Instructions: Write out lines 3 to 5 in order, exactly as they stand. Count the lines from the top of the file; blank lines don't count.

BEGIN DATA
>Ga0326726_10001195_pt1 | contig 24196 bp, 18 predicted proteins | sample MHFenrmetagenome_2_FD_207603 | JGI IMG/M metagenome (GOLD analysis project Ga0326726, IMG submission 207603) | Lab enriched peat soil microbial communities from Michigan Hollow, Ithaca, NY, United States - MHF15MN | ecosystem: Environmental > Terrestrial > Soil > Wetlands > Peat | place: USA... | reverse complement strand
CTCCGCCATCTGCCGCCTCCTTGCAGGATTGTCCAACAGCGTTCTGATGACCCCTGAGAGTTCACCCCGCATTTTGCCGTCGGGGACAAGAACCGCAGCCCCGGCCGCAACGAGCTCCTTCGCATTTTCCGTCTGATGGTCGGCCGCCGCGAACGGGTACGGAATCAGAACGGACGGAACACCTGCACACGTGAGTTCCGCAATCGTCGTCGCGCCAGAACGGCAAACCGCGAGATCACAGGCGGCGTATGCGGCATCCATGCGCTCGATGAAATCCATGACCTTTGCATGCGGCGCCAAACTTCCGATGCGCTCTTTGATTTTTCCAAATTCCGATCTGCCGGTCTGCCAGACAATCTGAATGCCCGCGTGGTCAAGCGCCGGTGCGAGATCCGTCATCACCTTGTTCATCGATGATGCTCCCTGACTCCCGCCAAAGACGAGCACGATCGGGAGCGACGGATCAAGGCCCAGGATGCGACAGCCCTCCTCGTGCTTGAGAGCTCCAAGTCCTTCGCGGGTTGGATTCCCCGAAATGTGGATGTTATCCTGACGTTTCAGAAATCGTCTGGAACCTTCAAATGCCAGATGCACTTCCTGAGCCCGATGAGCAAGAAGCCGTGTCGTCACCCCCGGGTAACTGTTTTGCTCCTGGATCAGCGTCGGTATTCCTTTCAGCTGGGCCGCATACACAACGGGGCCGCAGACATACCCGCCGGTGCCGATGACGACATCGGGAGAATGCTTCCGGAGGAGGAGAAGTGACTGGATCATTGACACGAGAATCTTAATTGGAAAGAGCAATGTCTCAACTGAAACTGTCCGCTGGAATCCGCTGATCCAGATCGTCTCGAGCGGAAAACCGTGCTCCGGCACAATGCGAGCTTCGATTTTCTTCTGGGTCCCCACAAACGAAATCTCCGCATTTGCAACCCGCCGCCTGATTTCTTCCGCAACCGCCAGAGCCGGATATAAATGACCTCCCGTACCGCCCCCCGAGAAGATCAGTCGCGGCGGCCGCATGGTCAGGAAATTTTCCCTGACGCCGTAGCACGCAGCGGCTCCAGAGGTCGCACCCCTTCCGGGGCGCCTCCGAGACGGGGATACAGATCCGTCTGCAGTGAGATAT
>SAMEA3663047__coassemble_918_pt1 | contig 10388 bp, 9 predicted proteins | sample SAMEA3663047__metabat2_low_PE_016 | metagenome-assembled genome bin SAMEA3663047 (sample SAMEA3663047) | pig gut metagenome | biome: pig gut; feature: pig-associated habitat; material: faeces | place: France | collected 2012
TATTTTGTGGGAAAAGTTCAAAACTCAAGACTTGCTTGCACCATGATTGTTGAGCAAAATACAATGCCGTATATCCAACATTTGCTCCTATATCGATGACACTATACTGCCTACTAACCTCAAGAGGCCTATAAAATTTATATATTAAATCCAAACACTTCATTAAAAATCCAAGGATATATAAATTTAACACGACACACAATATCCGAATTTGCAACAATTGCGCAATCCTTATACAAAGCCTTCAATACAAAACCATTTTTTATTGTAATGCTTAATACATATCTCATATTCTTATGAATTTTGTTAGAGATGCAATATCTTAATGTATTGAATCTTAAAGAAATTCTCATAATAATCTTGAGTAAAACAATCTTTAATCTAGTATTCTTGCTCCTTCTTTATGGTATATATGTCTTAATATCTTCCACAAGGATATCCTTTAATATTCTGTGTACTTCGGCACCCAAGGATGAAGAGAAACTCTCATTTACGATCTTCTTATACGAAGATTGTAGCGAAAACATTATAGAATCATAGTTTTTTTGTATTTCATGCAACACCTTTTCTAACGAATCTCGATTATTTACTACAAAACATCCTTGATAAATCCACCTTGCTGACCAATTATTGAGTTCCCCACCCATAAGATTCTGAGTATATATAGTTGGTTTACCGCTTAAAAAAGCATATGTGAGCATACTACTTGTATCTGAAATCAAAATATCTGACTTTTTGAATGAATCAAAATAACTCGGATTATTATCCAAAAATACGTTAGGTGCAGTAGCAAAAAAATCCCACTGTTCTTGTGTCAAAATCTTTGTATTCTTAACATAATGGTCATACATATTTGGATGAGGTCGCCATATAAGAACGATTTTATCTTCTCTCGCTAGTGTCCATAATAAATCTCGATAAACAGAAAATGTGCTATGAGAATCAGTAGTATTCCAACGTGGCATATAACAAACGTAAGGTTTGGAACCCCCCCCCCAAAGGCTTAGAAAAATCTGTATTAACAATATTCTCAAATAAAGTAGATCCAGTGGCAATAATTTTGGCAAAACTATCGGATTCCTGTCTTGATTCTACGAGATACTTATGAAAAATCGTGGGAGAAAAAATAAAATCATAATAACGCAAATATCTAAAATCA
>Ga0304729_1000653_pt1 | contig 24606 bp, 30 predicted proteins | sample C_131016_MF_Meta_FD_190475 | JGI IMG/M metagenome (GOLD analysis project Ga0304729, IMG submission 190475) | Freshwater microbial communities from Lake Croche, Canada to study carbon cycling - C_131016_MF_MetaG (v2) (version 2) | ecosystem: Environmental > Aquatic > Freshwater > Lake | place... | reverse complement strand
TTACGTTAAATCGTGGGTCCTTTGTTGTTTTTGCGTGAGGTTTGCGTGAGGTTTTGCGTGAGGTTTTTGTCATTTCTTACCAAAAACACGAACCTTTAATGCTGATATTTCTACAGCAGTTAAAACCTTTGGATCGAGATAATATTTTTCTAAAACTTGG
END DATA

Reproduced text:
>SAMEA3663047__coassemble_918_pt1 | contig 10388 bp, 9 predicted proteins | sample SAMEA3663047__metabat2_low_PE_016 | metagenome-assembled genome bin SAMEA3663047 (sample SAMEA3663047) | pig gut metagenome | biome: pig gut; feature: pig-associated habitat; material: faeces | place: France | collected 2012
TATTTTGTGGGAAAAGTTCAAAACTCAAGACTTGCTTGCACCATGATTGTTGAGCAAAATACAATGCCGTATATCCAACATTTGCTCCTATATCGATGACACTATACTGCCTACTAACCTCAAGAGGCCTATAAAATTTATATATTAAATCCAAACACTTCATTAAAAATCCAAGGATATATAAATTTAACACGACACACAATATCCGAATTTGCAACAATTGCGCAATCCTTATACAAAGCCTTCAATACAAAACCATTTTTTATTGTAATGCTTAATACATATCTCATATTCTTATGAATTTTGTTAGAGATGCAATATCTTAATGTATTGAATCTTAAAGAAATTCTCATAATAATCTTGAGTAAAACAATCTTTAATCTAGTATTCTTGCTCCTTCTTTATGGTATATATGTCTTAATATCTTCCACAAGGATATCCTTTAATATTCTGTGTACTTCGGCACCCAAGGATGAAGAGAAACTCTCATTTACGATCTTCTTATACGAAGATTGTAGCGAAAACATTATAGAATCATAGTTTTTTTGTATTTCATGCAACACCTTTTCTAACGAATCTCGATTATTTACTACAAAACATCCTTGATAAATCCACCTTGCTGACCAATTATTGAGTTCCCCACCCATAAGATTCTGAGTATATATAGTTGGTTTACCGCTTAAAAAAGCATATGTGAGCATACTACTTGTATCTGAAATCAAAATATCTGACTTTTTGAATGAATCAAAATAACTCGGATTATTATCCAAAAATACGTTAGGTGCAGTAGCAAAAAAATCCCACTGTTCTTGTGTCAAAATCTTTGTATTCTTAACATAATGGTCATACATATTTGGATGAGGTCGCCATATAAGAACGATTTTATCTTCTCTCGCTAGTGTCCATAATAAATCTCGATAAACAGAAAATGTGCTATGAGAATCAGTAGTATTCCAACGTGGCATATAACAAACGTAAGGTTTGGAACCCCCCCCCCAAAGGCTTAGAAAAATCTGTATTAACAATATTCTCAAATAAAGTAGATCCAGTGGCAATAATTTTGGCAAAACTATCGGATTCCTGTCTTGATTCTACGAGATACTTATGAAAAATCGTGGGAGAAAAAATAAAATCATAATAACGCAAATATCTAAAATCA
>Ga0304729_1000653_pt1 | contig 24606 bp, 30 predicted proteins | sample C_131016_MF_Meta_FD_190475 | JGI IMG/M metagenome (GOLD analysis project Ga0304729, IMG submission 190475) | Freshwater microbial communities from Lake Croche, Canada to study carbon cycling - C_131016_MF_MetaG (v2) (version 2) | ecosystem: Environmental > Aquatic > Freshwater > Lake | place... | reverse complement strand